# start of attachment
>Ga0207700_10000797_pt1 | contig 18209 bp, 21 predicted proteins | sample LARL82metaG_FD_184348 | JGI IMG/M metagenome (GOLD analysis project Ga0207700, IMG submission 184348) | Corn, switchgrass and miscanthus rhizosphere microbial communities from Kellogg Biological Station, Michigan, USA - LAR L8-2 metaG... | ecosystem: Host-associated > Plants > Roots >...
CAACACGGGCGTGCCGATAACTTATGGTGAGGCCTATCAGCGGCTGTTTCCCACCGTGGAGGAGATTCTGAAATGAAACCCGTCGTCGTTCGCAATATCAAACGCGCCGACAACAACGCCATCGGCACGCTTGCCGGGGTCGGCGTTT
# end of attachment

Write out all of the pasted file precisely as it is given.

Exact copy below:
>Ga0207700_10000797_pt1 | contig 18209 bp, 21 predicted proteins | sample LARL82metaG_FD_184348 | JGI IMG/M metagenome (GOLD analysis project Ga0207700, IMG submission 184348) | Corn, switchgrass and miscanthus rhizosphere microbial communities from Kellogg Biological Station, Michigan, USA - LAR L8-2 metaG... | ecosystem: Host-associated > Plants > Roots >...
CAACACGGGCGTGCCGATAACTTATGGTGAGGCCTATCAGCGGCTGTTTCCCACCGTGGAGGAGATTCTGAAATGAAACCCGTCGTCGTTCGCAATATCAAACGCGCCGACAACAACGCCATCGGCACGCTTGCCGGGGTCGGCGTTT